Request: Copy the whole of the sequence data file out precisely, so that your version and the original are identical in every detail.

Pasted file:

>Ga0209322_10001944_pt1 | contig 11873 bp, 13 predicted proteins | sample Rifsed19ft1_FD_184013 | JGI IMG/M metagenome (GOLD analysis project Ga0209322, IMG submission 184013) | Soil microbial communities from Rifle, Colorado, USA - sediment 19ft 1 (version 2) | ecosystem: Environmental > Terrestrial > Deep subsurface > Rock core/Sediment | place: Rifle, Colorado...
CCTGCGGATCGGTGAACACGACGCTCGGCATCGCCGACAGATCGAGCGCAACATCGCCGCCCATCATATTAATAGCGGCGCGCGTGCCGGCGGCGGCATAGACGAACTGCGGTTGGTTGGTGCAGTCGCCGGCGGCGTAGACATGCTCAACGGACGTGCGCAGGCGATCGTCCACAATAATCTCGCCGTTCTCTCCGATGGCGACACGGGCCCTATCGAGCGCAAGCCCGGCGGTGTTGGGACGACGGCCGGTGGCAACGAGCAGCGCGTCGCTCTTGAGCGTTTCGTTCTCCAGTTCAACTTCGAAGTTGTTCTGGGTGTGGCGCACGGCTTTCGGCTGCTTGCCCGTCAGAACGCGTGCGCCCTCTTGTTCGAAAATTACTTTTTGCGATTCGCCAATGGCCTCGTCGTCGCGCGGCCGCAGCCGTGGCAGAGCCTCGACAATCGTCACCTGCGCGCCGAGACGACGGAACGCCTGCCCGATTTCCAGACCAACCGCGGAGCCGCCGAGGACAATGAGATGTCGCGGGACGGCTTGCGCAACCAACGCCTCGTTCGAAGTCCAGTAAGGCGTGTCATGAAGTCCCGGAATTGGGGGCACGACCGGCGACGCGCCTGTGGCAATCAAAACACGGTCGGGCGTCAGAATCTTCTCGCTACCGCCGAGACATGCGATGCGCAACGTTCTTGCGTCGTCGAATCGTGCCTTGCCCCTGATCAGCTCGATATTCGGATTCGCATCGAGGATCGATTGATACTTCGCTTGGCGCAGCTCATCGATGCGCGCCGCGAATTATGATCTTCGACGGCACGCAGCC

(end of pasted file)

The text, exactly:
>Ga0209322_10001944_pt1 | contig 11873 bp, 13 predicted proteins | sample Rifsed19ft1_FD_184013 | JGI IMG/M metagenome (GOLD analysis project Ga0209322, IMG submission 184013) | Soil microbial communities from Rifle, Colorado, USA - sediment 19ft 1 (version 2) | ecosystem: Environmental > Terrestrial > Deep subsurface > Rock core/Sediment | place: Rifle, Colorado...
CCTGCGGATCGGTGAACACGACGCTCGGCATCGCCGACAGATCGAGCGCAACATCGCCGCCCATCATATTAATAGCGGCGCGCGTGCCGGCGGCGGCATAGACGAACTGCGGTTGGTTGGTGCAGTCGCCGGCGGCGTAGACATGCTCAACGGACGTGCGCAGGCGATCGTCCACAATAATCTCGCCGTTCTCTCCGATGGCGACACGGGCCCTATCGAGCGCAAGCCCGGCGGTGTTGGGACGACGGCCGGTGGCAACGAGCAGCGCGTCGCTCTTGAGCGTTTCGTTCTCCAGTTCAACTTCGAAGTTGTTCTGGGTGTGGCGCACGGCTTTCGGCTGCTTGCCCGTCAGAACGCGTGCGCCCTCTTGTTCGAAAATTACTTTTTGCGATTCGCCAATGGCCTCGTCGTCGCGCGGCCGCAGCCGTGGCAGAGCCTCGACAATCGTCACCTGCGCGCCGAGACGACGGAACGCCTGCCCGATTTCCAGACCAACCGCGGAGCCGCCGAGGACAATGAGATGTCGCGGGACGGCTTGCGCAACCAACGCCTCGTTCGAAGTCCAGTAAGGCGTGTCATGAAGTCCCGGAATTGGGGGCACGACCGGCGACGCGCCTGTGGCAATCAAAACACGGTCGGGCGTCAGAATCTTCTCGCTACCGCCGAGACATGCGATGCGCAACGTTCTTGCGTCGTCGAATCGTGCCTTGCCCCTGATCAGCTCGATATTCGGATTCGCATCGAGGATCGATTGATACTTCGCTTGGCGCAGCTCATCGATGCGCGCCGCGAATTATGATCTTCGACGGCACGCAGCC